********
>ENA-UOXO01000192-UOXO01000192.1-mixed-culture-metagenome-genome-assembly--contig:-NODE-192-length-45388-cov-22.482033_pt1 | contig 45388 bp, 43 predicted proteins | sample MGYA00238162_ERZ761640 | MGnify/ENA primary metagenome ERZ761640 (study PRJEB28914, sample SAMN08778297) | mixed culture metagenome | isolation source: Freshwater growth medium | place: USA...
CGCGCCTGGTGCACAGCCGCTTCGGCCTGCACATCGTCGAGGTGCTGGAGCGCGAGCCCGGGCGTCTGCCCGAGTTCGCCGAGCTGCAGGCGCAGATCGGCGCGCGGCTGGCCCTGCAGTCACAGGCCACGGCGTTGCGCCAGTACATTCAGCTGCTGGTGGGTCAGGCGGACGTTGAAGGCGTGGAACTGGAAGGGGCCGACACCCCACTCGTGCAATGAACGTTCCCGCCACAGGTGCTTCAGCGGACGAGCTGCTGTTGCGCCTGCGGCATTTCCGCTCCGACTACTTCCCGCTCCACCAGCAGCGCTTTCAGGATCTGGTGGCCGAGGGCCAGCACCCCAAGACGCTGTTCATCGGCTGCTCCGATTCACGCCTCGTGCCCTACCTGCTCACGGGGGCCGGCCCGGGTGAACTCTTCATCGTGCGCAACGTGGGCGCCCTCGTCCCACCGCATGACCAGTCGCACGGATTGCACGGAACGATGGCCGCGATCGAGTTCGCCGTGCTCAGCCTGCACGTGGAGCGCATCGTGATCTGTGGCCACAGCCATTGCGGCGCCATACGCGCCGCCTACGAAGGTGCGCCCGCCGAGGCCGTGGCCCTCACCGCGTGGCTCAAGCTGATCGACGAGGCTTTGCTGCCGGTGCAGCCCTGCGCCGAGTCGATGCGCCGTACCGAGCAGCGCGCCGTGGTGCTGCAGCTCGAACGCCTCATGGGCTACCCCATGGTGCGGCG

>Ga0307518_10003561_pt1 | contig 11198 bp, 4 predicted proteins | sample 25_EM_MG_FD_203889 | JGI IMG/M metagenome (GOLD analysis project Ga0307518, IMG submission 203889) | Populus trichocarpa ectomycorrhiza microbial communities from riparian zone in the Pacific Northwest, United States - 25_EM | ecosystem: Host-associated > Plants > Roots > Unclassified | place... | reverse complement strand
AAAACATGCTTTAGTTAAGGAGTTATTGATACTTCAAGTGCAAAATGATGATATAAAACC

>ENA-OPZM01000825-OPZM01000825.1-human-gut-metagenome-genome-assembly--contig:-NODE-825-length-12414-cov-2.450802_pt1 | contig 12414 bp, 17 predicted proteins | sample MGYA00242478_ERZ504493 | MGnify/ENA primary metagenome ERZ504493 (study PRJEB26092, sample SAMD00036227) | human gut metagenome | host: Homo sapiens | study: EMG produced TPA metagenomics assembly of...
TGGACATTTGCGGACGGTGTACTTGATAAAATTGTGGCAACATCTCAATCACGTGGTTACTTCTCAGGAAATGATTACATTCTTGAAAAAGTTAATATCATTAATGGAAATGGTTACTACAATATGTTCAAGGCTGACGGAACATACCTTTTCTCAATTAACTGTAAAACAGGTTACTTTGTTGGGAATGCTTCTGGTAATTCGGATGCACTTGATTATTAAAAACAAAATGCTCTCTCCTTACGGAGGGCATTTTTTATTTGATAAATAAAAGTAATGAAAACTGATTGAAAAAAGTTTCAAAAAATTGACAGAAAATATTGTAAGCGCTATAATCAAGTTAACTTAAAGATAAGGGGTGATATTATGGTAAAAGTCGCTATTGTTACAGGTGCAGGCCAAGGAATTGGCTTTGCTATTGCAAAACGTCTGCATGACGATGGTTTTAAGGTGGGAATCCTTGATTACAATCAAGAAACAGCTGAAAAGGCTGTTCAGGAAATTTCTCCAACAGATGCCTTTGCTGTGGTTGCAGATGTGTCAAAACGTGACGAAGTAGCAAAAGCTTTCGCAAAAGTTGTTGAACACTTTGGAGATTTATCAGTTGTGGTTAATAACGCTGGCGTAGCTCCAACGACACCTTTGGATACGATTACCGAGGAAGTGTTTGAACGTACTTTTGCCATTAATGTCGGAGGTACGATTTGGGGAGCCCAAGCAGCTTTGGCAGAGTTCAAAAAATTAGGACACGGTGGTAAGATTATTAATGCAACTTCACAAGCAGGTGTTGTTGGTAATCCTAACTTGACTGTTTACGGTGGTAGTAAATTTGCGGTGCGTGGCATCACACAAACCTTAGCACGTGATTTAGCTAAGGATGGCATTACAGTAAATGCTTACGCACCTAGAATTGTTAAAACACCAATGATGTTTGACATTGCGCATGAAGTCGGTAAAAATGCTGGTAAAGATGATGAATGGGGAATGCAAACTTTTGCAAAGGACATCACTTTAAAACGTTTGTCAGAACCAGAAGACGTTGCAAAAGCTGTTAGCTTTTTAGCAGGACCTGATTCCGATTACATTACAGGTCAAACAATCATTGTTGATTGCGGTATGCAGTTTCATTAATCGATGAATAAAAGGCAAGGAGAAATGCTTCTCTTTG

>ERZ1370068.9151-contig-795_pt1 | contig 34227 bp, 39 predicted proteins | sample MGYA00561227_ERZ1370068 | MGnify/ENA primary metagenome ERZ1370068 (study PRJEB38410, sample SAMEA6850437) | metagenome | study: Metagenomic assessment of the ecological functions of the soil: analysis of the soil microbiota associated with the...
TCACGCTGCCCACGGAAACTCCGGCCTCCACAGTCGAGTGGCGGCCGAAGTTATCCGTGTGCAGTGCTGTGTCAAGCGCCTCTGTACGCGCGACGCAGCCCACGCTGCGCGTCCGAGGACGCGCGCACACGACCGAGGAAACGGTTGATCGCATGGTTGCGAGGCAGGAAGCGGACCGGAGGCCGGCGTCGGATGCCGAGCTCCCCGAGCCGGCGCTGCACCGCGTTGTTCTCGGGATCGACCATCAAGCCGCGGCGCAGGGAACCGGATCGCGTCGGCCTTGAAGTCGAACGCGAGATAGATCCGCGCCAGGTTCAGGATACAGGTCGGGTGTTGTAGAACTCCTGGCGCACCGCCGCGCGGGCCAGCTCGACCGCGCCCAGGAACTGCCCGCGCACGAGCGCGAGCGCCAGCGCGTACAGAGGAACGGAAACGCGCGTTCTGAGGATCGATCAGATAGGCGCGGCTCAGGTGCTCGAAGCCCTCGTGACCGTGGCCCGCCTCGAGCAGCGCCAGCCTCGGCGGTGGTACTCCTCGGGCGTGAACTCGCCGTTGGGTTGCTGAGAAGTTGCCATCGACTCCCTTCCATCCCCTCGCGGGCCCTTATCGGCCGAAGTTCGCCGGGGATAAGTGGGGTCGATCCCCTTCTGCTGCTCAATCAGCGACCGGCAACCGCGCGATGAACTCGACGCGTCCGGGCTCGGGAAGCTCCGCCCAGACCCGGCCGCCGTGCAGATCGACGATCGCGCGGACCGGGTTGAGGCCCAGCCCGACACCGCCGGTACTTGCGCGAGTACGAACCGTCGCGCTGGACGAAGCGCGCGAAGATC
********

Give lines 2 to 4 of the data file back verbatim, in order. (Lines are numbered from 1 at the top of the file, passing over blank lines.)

CGCGCCTGGTGCACAGCCGCTTCGGCCTGCACATCGTCGAGGTGCTGGAGCGCGAGCCCGGGCGTCTGCCCGAGTTCGCCGAGCTGCAGGCGCAGATCGGCGCGCGGCTGGCCCTGCAGTCACAGGCCACGGCGTTGCGCCAGTACATTCAGCTGCTGGTGGGTCAGGCGGACGTTGAAGGCGTGGAACTGGAAGGGGCCGACACCCCACTCGTGCAATGAACGTTCCCGCCACAGGTGCTTCAGCGGACGAGCTGCTGTTGCGCCTGCGGCATTTCCGCTCCGACTACTTCCCGCTCCACCAGCAGCGCTTTCAGGATCTGGTGGCCGAGGGCCAGCACCCCAAGACGCTGTTCATCGGCTGCTCCGATTCACGCCTCGTGCCCTACCTGCTCACGGGGGCCGGCCCGGGTGAACTCTTCATCGTGCGCAACGTGGGCGCCCTCGTCCCACCGCATGACCAGTCGCACGGATTGCACGGAACGATGGCCGCGATCGAGTTCGCCGTGCTCAGCCTGCACGTGGAGCGCATCGTGATCTGTGGCCACAGCCATTGCGGCGCCATACGCGCCGCCTACGAAGGTGCGCCCGCCGAGGCCGTGGCCCTCACCGCGTGGCTCAAGCTGATCGACGAGGCTTTGCTGCCGGTGCAGCCCTGCGCCGAGTCGATGCGCCGTACCGAGCAGCGCGCCGTGGTGCTGCAGCTCGAACGCCTCATGGGCTACCCCATGGTGCGGCG

>Ga0307518_10003561_pt1 | contig 11198 bp, 4 predicted proteins | sample 25_EM_MG_FD_203889 | JGI IMG/M metagenome (GOLD analysis project Ga0307518, IMG submission 203889) | Populus trichocarpa ectomycorrhiza microbial communities from riparian zone in the Pacific Northwest, United States - 25_EM | ecosystem: Host-associated > Plants > Roots > Unclassified | place... | reverse complement strand
AAAACATGCTTTAGTTAAGGAGTTATTGATACTTCAAGTGCAAAATGATGATATAAAACC